Simmons R (2008) Harnessing Social Enterprise for Local Public Services. Public Policy and Administration, 23 (3), pp. 278-301. https://doi.org/10.1177/0952076708089977
The government’s public service reform policy emphasises the collaboration of local authorities with a network of other agencies in the locality, either through contracts or through partnership arrangements. Strong encouragement is currently being given to the involvement of ‘third sector’ organizations (including social enterprises) in such partnering arrangements. This environment has opened up new opportunities for social enterprises. However, as the DTI has asserted in relation to social enterprise, ‘rhetoric rather than a robust evidence base continues to inform many arguments for its growth and support’ (DTI, 2003a: 49). This paper examines one of the most widespread examples of social enterprise in the provision of public services: ‘new leisure trusts’. It asks whether the combination of entrepreneurial skills and social purpose in social enterprises such as new leisure trusts provides a useful model upon which public service partnerships could be based. Findings show that these social enterprises can work to create synergy through improved input/output ratios, commitment to meeting social objectives and wider stakeholder involvement. However, there are issues of incentivisation and relative autonomy that must be resolved within such partnerships, and more work to be done in some cases to build genuine social inclusion.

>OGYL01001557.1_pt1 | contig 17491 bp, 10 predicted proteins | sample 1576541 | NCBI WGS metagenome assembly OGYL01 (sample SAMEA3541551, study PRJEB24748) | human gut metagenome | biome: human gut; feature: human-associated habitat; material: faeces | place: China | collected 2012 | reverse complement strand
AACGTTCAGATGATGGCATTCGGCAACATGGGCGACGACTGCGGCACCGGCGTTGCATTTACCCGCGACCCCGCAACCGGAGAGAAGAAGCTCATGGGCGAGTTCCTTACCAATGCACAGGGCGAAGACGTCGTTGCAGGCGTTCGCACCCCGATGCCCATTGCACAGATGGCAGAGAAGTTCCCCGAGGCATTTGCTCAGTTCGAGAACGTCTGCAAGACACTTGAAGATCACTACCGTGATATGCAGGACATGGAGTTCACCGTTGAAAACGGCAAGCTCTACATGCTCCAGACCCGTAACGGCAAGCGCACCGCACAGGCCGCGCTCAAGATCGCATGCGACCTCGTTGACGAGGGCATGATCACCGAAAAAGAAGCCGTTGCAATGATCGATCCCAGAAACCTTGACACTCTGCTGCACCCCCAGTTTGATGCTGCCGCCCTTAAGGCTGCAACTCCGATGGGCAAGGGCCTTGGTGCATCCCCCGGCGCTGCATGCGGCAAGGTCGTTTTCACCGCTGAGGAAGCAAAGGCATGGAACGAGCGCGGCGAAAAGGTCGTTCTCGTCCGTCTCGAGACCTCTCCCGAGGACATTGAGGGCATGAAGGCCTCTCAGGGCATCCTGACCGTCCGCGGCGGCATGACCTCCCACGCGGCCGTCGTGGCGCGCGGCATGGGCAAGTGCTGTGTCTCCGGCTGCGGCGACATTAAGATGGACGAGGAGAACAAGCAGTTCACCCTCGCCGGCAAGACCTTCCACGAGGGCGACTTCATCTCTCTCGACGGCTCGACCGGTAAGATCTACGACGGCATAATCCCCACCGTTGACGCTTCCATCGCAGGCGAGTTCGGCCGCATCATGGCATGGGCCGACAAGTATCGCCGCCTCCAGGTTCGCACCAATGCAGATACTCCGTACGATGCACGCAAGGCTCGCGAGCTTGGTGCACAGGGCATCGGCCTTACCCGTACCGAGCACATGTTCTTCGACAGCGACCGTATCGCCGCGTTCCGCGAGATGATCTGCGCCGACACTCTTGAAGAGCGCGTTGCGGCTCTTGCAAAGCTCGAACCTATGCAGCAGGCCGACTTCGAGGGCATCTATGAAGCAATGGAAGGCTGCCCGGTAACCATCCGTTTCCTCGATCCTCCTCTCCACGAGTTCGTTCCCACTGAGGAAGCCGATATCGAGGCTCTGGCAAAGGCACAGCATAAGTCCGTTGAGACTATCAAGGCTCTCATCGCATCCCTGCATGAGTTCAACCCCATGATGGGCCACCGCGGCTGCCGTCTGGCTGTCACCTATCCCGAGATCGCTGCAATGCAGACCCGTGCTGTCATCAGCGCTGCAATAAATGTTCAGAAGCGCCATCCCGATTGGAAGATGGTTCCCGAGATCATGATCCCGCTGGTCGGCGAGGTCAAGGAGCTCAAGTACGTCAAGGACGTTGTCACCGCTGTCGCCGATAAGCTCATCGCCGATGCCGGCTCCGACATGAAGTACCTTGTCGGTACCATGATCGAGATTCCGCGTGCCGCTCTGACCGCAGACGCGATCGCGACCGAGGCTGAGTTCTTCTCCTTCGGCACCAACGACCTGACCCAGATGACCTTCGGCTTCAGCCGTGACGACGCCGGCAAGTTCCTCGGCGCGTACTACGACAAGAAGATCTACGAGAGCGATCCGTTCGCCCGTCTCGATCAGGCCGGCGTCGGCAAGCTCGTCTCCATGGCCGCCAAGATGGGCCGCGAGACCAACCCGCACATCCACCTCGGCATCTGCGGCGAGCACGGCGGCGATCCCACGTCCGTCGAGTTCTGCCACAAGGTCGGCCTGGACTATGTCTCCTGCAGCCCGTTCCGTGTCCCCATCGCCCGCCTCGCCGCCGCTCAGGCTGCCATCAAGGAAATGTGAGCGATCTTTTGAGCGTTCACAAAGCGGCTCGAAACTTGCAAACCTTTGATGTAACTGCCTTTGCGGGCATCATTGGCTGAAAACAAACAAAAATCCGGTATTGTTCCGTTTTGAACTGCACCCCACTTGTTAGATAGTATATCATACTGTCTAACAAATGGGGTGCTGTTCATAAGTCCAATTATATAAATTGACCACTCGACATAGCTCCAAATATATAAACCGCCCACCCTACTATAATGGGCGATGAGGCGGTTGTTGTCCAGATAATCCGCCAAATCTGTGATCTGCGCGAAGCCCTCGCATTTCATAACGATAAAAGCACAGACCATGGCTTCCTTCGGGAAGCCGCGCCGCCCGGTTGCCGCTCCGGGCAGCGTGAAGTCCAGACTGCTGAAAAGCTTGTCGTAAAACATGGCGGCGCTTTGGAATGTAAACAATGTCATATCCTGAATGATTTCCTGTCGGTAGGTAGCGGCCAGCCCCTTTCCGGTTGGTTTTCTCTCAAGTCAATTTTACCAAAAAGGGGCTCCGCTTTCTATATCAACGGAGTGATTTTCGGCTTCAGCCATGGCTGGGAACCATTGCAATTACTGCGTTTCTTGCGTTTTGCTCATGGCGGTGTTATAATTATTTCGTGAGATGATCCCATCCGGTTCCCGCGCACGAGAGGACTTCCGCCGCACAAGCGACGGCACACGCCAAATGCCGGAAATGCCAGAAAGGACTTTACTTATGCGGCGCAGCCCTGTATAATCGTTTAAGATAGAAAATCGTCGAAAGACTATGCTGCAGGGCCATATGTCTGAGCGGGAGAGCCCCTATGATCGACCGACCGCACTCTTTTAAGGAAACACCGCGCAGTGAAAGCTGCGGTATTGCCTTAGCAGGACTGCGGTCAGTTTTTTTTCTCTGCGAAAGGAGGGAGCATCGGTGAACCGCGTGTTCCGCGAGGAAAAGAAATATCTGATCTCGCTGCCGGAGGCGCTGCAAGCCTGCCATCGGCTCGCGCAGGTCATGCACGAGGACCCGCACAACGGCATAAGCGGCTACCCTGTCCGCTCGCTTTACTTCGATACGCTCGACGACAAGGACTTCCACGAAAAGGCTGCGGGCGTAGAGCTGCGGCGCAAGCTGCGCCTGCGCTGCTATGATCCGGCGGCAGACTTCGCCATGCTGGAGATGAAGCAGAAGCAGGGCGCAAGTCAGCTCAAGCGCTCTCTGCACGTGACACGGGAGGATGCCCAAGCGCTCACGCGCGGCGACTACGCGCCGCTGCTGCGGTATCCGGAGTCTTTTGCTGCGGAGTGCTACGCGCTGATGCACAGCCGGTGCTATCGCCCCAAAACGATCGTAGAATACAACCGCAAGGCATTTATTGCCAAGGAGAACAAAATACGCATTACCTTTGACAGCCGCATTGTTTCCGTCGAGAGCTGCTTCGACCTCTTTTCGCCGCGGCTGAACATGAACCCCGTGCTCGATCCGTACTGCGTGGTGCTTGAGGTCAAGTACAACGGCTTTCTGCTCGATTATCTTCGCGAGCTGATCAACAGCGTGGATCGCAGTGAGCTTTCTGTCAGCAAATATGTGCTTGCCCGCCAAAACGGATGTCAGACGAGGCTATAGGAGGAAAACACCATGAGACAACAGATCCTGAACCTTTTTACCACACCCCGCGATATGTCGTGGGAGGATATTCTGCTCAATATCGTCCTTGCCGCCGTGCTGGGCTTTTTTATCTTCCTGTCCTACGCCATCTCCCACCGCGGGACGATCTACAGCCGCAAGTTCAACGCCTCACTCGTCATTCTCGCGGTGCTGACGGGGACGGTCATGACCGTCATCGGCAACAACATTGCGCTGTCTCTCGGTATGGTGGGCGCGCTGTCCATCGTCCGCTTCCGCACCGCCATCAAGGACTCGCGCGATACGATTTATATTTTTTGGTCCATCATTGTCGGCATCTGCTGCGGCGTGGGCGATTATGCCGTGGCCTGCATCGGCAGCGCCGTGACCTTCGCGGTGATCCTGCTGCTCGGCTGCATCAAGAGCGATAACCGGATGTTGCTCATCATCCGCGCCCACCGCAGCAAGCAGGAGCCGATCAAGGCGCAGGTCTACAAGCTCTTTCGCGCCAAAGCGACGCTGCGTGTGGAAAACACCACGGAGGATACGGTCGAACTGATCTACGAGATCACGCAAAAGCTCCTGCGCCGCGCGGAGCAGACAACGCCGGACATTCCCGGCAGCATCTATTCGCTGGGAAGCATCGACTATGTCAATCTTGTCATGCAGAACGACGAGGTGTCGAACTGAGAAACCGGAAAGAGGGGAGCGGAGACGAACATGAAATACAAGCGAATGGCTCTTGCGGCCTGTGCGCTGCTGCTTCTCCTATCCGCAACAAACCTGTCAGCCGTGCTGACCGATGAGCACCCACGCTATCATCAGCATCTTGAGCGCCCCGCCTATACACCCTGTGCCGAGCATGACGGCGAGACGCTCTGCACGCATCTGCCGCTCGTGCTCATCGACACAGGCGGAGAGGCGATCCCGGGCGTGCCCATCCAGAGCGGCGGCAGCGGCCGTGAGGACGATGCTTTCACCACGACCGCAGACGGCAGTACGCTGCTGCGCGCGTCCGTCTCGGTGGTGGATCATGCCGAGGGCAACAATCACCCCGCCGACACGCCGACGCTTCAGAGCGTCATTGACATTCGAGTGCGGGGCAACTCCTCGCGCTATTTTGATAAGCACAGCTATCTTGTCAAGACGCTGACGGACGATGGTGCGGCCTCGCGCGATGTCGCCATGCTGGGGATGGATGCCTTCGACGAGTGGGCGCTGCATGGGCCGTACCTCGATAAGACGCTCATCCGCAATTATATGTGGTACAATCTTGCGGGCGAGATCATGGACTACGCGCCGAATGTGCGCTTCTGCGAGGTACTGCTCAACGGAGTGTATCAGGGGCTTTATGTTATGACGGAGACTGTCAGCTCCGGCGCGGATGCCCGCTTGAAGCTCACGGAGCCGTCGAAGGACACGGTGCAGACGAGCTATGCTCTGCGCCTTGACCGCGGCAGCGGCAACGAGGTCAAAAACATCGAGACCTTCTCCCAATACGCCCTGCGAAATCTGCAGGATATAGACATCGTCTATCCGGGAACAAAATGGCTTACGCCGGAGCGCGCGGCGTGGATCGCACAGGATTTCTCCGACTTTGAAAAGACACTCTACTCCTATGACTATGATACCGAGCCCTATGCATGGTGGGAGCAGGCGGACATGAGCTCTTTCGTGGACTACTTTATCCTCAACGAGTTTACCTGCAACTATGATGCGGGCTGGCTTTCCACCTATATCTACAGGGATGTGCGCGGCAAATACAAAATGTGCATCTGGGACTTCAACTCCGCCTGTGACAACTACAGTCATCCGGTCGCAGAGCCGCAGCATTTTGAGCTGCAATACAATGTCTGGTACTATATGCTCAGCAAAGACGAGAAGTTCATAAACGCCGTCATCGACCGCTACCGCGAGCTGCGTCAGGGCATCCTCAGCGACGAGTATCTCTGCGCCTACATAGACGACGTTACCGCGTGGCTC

public management; social administration; public policy; Public administration Case studies; Local government Great Britain
Public Policy and Administration: Volume 23, Issue 3